Golden Glove

Golden Glove

The first games of the season are here.  As consideration is given to players and their positions, there is always much to be said about fielding.  In the MLB, every year 18 Gold Gloves are presented by Rawlings to those in each league who have shown defensive prowess.  According to Wikipedia,

The Rawlings Gold Glove Award, usually referred to as the Gold Glove, is the award given annually to the Major League Baseball players judged to have exhibited superior individual fielding performances at each fielding position in both the National League (NL) and the American League (AL), as voted by the managers and coaches in each league.[1] Managers are not permitted to vote for their own players.[1] Eighteen Gold Gloves are awarded each year (with the exception of 1957, 1985 and 2007), one at each of the nine positions in each league. In 1957, the baseball glove manufacturer Rawlings created the Gold Glove Award to commemorate the best fielding performance at each position.[2] The award was created from a glove made from gold lamé-tanned leather and affixed to a walnut base.[3] Initially, only one Gold Glove per position was awarded to the top fielder at each position in Major League Baseball;[2] however, separate awards were given for the National and American Leagues beginning in 1958.[4][5]

As lineups are being chosen by coaches for the opening games in my community, certainly defense is critical.  I have watched as kids let balls go through their legs.  I have seen kids misjudge the distance of a pop fly and have to run to pick it up.  For the age group I work with now it is funny to watch the surprised look on some faces when the ball somehow finds its way into the glove.  The shock and awe so overwhelm them they forget a play still needs to be made.


Always be ready to give a defense to anyone who asks you for a reason for the hope that is in you. (1 Peter 3:15)


As followers of Christ, we are to be able to defend ourselves against the offense of the opposition.  How good are you at defense?  Here are a few things I have picked up from coaches I have helped the last few years.

1.  Down and ready.  As the pitcher releases the ball a good defender watches the bat.  As the swing unwinds, you watch the ball off the bat.  Defenders who are in a ready position allow for greater vision and increased ability to field the ball.  Too often, players are distracted by fans, family, and flowers!  Their focus is on something else.  When that happens, the possibility of injury increases.  What if the ball is hit to the one unfocused?  It could cost the team the game.  It could cost them a night in the hospital.  We must always be ready.  We cannot stroll through life unaware of our surroundings.  Whether it is school, work, online, or in the field we must be ready to defend our position.  The faith and denomination you are associated with have established certain interpretations and positions theologically.  Do you know those?  Have you read the associated Scriptures?  Be ready.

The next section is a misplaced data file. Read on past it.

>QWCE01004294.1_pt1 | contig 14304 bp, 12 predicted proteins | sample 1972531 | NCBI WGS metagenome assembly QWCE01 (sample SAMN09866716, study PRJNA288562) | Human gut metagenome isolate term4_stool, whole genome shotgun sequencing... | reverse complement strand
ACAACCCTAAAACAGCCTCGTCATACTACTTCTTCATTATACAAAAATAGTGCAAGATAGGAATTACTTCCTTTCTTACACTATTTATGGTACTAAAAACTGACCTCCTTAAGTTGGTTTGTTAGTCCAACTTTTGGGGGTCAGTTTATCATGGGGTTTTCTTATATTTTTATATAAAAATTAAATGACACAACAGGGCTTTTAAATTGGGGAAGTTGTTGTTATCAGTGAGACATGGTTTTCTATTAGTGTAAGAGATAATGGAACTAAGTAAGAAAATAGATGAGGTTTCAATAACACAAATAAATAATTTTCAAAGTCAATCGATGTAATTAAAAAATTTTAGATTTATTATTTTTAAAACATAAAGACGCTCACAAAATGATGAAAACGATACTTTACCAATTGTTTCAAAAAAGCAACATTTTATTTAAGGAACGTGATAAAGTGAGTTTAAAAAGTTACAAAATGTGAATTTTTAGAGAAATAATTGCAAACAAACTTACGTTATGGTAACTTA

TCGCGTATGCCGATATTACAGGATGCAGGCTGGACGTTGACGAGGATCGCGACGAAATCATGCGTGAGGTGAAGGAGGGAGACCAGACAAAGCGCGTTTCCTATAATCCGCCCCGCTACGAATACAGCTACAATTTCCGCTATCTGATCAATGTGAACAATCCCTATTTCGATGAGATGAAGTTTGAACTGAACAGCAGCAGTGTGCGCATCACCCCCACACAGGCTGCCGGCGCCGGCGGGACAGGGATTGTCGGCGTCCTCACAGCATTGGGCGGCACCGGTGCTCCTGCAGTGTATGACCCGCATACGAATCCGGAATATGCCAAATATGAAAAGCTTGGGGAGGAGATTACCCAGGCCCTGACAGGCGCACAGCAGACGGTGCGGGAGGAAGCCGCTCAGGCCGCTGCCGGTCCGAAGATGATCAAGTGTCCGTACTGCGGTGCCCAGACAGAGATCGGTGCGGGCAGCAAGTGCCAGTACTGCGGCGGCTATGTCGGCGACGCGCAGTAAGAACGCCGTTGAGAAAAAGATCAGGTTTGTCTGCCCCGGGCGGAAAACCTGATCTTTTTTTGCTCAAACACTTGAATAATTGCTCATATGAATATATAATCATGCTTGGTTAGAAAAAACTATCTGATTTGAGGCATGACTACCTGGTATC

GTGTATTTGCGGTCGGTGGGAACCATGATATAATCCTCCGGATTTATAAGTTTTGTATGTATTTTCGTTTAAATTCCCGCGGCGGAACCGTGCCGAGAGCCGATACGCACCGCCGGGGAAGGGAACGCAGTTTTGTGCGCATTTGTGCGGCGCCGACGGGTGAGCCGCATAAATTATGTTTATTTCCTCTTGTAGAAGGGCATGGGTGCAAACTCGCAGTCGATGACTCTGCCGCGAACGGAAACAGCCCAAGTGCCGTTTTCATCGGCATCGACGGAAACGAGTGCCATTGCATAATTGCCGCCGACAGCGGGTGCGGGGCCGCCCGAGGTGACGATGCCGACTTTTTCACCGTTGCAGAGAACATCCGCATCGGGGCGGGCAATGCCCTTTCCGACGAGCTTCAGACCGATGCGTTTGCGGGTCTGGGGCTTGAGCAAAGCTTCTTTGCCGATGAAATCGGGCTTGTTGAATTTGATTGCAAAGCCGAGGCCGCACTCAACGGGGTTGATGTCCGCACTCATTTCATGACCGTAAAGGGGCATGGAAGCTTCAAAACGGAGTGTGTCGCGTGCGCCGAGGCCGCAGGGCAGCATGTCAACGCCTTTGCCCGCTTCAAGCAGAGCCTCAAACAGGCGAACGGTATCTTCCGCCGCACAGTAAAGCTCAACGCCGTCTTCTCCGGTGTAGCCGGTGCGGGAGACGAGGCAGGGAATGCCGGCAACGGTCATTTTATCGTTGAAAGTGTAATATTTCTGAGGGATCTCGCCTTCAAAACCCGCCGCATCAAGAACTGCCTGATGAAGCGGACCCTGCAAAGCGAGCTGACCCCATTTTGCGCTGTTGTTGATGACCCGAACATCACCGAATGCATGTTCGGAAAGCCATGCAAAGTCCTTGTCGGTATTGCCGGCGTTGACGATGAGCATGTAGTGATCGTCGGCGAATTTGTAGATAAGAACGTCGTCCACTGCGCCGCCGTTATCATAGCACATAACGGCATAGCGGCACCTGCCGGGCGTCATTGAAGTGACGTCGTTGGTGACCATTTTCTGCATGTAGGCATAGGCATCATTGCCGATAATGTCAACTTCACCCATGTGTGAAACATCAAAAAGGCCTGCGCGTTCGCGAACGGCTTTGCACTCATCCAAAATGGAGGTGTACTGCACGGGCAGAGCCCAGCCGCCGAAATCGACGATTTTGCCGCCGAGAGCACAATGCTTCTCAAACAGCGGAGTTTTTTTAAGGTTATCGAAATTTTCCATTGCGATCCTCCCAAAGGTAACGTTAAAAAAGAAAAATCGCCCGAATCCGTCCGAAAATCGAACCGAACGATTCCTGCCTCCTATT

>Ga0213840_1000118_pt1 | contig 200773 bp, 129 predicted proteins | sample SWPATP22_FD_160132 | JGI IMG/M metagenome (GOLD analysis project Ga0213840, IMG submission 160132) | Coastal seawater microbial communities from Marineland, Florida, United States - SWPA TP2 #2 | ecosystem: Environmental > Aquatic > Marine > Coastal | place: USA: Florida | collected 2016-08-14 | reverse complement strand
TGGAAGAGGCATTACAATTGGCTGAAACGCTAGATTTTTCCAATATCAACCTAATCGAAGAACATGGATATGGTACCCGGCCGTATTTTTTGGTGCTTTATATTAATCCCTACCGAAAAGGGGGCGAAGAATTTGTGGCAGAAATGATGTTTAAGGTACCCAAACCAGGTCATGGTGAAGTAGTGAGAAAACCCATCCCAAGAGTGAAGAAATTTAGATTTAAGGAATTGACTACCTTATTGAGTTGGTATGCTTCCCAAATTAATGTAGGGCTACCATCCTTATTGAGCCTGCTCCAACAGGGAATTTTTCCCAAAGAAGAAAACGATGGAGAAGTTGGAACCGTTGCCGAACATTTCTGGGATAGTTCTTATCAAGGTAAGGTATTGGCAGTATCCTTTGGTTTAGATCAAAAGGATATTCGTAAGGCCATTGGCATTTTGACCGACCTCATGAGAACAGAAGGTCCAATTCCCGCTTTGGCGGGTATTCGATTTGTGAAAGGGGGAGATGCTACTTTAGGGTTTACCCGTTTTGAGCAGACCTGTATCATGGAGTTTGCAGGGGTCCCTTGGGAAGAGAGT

2.  Get your glove down.  There is nothing more frustrating to a coach than to see a ball go through the legs because the child was unwilling to get that new shiny glove dirty.  A good defender has a dirty glove.  Someone who is able to make a good defense of the Gospel will have a beat up Bible.  You have spent time in Scripture.  You have poured over the books, chapters, and verses.  You have memorized the areas that you get asked about often.  You have studied and learned how to use the Scripture to your advantage in debates and discussion.

3.  Move to the ball.  Sometimes a child will wait for the ball to get to them.  Obviously the longer it rolls, the slower it gets.  The chances of the base runner making it to 1st increases. Kids are taught to run up on the ball.  A good defense of the Gospel does not have to be overly aggressive, but should engage the situation in earnest.  Like the child who runs up to get the ball, you engage the conversation.  Spending time in the Word provides you the necessary tools to get in the play faster and with greater efficiency from a defensive position.

4.  Make a good throw.  During practice this statement is used A LOT!  I tell my boys that accuracy counts and have a drill just for that deeper understanding.  Because of cable many kids want to have their own personal highlight reel.  They might field it right, but the excitement and anxiety of it all causes them to throw it wrong.  They might be trying to throw too hard and the mechanics break down.  Sometimes they try to throw too soon.  They do not have a good grip on the ball and have not taken a preparatory step to make sure the body motion is in alignment.  In these cases, the ball is not throw right and the runner achieves the base.  Much of this could be avoided with the right mechanics.  When someone questions you about your faith and belief structure, be accurate.  Having the right grip and mechanics in that discussion is important for you and for your faith.  If the ball comes to you, field it.  Get a grip on Scripture.  Be sound theologically and accurately divide the word of God.

While churches don’t give out awards for the best defensive players, we are to be able to make a good defense.  It’s a beautiful time of year, get out there and play!

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